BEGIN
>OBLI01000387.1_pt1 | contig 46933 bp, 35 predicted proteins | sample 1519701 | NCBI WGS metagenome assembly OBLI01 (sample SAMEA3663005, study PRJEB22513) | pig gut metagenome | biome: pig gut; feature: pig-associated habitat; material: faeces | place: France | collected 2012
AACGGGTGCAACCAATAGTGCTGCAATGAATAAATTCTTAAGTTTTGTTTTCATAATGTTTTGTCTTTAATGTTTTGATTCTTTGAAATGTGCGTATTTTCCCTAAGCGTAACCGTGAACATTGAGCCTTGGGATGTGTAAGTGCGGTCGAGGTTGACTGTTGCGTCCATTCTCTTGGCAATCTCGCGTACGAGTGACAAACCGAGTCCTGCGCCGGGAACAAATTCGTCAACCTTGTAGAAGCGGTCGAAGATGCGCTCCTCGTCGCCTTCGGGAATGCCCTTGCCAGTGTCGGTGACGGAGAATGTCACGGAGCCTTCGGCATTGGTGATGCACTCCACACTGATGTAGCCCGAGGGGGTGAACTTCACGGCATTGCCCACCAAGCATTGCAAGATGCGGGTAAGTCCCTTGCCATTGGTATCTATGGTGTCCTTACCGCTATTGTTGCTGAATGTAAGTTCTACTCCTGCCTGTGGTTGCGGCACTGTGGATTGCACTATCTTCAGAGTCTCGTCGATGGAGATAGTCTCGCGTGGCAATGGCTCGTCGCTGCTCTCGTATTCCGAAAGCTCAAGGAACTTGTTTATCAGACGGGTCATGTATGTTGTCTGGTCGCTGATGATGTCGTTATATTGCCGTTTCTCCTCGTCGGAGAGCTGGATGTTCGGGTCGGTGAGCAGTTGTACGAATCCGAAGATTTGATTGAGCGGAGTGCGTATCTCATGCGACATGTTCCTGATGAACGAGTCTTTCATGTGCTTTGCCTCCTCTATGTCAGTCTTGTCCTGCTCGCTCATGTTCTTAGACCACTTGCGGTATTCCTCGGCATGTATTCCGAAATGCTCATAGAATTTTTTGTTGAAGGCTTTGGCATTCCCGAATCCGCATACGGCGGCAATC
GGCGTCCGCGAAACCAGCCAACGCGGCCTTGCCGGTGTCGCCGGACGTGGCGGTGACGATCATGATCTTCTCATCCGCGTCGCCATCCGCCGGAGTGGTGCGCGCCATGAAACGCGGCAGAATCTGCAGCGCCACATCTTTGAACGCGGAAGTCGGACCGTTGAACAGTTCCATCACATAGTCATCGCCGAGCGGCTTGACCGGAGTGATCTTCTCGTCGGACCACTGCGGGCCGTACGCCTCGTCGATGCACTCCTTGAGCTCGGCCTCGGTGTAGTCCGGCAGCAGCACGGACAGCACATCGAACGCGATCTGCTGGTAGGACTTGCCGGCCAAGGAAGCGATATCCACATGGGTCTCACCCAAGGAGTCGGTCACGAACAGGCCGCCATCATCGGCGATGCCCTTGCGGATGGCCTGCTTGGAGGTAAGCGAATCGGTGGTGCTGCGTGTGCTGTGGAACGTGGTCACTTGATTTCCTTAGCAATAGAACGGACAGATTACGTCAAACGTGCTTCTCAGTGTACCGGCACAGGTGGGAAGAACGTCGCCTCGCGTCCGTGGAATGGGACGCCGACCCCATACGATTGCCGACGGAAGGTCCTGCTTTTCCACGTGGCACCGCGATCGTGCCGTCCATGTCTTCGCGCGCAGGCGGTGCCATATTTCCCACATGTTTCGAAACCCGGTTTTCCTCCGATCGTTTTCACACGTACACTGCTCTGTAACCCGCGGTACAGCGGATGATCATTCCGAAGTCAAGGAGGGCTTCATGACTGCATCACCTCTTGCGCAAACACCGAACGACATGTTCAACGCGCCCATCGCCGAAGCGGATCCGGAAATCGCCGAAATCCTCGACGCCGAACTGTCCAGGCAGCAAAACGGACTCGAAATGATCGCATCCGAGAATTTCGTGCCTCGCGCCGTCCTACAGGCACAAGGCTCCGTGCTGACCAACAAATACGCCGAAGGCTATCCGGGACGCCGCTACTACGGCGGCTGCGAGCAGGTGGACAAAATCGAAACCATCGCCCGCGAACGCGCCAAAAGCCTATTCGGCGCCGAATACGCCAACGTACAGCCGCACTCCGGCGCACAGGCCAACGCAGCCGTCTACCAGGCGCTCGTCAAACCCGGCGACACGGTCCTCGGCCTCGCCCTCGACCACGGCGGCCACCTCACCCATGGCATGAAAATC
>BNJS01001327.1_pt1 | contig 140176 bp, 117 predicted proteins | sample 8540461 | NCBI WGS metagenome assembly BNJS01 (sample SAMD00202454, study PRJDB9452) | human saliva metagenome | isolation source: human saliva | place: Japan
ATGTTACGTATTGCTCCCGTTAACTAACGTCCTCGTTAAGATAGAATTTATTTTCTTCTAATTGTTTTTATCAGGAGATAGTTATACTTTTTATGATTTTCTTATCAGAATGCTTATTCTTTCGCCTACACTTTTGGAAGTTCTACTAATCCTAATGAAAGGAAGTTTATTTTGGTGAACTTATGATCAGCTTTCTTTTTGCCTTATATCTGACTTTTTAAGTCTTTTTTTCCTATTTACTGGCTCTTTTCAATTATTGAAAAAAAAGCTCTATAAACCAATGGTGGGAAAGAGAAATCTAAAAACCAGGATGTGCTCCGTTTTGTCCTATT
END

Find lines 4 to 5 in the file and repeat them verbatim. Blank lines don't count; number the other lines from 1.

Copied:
>BNJS01001327.1_pt1 | contig 140176 bp, 117 predicted proteins | sample 8540461 | NCBI WGS metagenome assembly BNJS01 (sample SAMD00202454, study PRJDB9452) | human saliva metagenome | isolation source: human saliva | place: Japan
ATGTTACGTATTGCTCCCGTTAACTAACGTCCTCGTTAAGATAGAATTTATTTTCTTCTAATTGTTTTTATCAGGAGATAGTTATACTTTTTATGATTTTCTTATCAGAATGCTTATTCTTTCGCCTACACTTTTGGAAGTTCTACTAATCCTAATGAAAGGAAGTTTATTTTGGTGAACTTATGATCAGCTTTCTTTTTGCCTTATATCTGACTTTTTAAGTCTTTTTTTCCTATTTACTGGCTCTTTTCAATTATTGAAAAAAAAGCTCTATAAACCAATGGTGGGAAAGAGAAATCTAAAAACCAGGATGTGCTCCGTTTTGTCCTATT